R.C. Shea & Associates, Counsellors at Law
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Toms River, New Jersey, Personal Injury Blog

Carpal tunnel syndrome and workers' compensation

Many workers in New Jersey face a high occupational risk for Carpal Tunnel Syndrome. The Centers for Disease Control has released a report identifying jobs associated with the highest risk of developing CTS.

CTS develops when the median nerve in a person's wrist is compressed. Symptoms include pain, tingling and weakness in the affected hand or wrist. Workers who perform repetitive tasks or spend long hours using their hands or wrists in awkward posture face work-related risks for developing CTS symptoms.

Temporary disability benefits help injured New Jersey workers

Suffering a workplace injury is the last thing the average employee wants. After all, people work because they want to make money, not because they want to end up disabled and struggling to make ends meet financially.

Unfortunately, professionals across the state of New Jersey end up hurt at work every single day. Thankfully, there are protections in place under New Jersey workers' compensation that help ensure injured workers aren't left destitute as a result of their injuries. One of the most important benefits available to workers who get hurt on the job is the protection of temporary disability benefits.

Distinguishing LBD from other forms of dementia

Lewy body dementia is one form of dementia for which an early and accurate diagnosis is essential. LBD can progress more quickly than other forms, such as Parkinson's disease dementia, and those with LBD respond more poorly to certain medications for behavior and movement than those with Parkinson's or Alzheimer's. New Jersey residents may want to know how to distinguish LBD from other forms.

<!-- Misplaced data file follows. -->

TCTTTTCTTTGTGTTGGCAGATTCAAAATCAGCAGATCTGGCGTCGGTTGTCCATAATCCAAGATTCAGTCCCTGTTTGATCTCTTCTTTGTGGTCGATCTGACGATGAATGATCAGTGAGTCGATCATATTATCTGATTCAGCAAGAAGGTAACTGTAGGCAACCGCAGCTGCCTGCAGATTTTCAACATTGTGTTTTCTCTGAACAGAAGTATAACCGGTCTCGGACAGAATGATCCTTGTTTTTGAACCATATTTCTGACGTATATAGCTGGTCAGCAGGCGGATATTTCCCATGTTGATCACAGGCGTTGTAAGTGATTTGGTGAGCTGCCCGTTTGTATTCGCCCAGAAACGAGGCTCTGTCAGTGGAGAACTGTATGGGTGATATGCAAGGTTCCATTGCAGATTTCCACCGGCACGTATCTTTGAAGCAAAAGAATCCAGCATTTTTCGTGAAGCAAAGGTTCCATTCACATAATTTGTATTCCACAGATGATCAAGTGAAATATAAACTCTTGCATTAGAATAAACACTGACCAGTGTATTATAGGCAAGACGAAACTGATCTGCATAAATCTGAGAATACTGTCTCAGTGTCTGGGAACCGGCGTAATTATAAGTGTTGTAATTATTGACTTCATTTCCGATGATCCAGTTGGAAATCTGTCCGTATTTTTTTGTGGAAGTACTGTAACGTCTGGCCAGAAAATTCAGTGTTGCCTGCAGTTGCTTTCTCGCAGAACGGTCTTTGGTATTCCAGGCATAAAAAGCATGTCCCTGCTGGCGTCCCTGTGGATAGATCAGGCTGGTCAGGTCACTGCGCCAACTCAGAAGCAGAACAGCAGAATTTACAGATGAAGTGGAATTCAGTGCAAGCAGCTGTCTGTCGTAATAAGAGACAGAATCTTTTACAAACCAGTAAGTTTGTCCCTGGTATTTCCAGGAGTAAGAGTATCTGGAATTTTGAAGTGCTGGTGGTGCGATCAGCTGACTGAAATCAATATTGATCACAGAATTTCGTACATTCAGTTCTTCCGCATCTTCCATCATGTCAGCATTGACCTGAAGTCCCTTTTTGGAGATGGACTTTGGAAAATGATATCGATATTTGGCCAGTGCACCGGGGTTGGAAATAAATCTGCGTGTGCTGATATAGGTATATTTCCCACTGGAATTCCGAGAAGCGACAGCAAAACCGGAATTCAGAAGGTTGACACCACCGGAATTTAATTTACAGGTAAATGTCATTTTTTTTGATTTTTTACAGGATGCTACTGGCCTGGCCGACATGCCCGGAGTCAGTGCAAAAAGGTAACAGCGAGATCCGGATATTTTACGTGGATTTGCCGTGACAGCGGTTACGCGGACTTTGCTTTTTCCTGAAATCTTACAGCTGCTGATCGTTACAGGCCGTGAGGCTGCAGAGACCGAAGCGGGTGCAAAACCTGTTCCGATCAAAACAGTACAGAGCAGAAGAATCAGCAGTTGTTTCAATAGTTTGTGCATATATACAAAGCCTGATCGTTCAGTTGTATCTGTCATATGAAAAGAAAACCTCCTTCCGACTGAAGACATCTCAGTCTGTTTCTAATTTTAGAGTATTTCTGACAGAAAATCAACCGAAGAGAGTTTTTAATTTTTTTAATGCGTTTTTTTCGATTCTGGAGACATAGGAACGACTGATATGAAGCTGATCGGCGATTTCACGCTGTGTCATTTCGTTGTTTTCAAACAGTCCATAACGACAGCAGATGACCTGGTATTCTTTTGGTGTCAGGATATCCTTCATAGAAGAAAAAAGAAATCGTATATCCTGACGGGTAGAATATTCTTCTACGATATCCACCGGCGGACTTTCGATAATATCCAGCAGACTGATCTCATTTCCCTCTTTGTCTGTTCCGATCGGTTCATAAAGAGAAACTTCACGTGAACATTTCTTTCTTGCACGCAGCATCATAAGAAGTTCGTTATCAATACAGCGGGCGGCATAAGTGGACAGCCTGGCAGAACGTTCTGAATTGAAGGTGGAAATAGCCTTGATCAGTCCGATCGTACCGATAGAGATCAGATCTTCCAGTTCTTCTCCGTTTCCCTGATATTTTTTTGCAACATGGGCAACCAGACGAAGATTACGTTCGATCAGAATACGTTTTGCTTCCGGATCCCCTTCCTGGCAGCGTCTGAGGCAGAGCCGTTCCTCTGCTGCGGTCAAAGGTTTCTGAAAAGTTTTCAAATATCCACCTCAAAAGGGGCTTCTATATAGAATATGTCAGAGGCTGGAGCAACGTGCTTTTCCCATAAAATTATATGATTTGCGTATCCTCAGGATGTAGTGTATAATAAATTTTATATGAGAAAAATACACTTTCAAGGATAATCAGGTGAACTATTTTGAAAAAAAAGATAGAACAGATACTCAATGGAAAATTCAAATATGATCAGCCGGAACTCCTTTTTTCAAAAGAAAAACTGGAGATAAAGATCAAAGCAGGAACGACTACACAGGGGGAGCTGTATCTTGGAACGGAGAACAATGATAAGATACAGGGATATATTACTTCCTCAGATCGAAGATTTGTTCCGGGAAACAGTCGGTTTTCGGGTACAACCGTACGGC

LBD can develop in one of three ways: as a cognitive, movement or neurological disorder. Those with a memory or cognitive disorder may appear to have Alzheimer's, but certain symptoms make the distinction clear. They include unpredictable levels of cognitive ability, attention and alertness. Alzheimer's is characterized by problems with language, calculation, abstract thinking and judgment as well as anxiety and depression.

Severe and fatal workplace injuries underreported by OSHA

The Department of Labor's Office of Inspector General released an audit report in September stating that OSHA has not been doing enough to keep track of serious and fatal workplace injuries. This is despite the fact that the safety organization had made changes to its injury and illness recordkeeping rule, which went into effect in January 2015. Employees and employers in New Jersey will want to know more about the report and how OSHA has responded.

The OIG estimates that 50 percent or more of serious injuries have gone unreported ever since the rule changes. It also found a lack of training regarding how to detect and stop underreporting. OSHA has additionally been inconsistent in its issuing of citations to late reporters.

Additional consultations could reduce lung misdiagnoses

People in New Jersey who are trying to understand their ongoing problems with their lungs and the ability to breathe may face issues receiving a correct diagnosis. However, by adding assessments for routine rheumatology issues, such as blood tests, to the process of diagnosing interstitial lung disease (ILD), doctors could help improve accuracy and prevent misdiagnoses. In the process, they could also reduce the need for invasive, painful procedures like biopsies or bronchoscopies, which can also have significant side effects.

When people have a connective tissue disease (CTD), it can often be reflected in the lungs. Patients may suffer from ILD as well as pulmonary hypertension, pleuritis, bronchiolitis and bronchiectasis. In order to diagnose ILD properly, several physicians must work together, including pulmonologists, pathologists and radiologists. In one study, researchers tracked 60 people who had been diagnosed with ILD. Each patient had a routine assessment by this type of team of physicians. After the assessment, each case was reviewed anonymously by rheumatologists, who made suggestions and provided input in order to revise the diagnosis in some cases.

Why construction work can be dangerous

Those who are on a construction site in New Jersey or anywhere else may face a variety of hazards on the job. For instance, they could be put in danger in the event of a trench collapse. To mitigate this hazard, a qualified person can inspect it while employers mark any utilities that may be encountered in the trench. Furthermore, trenches should be supported to help keep employees safe while working in them.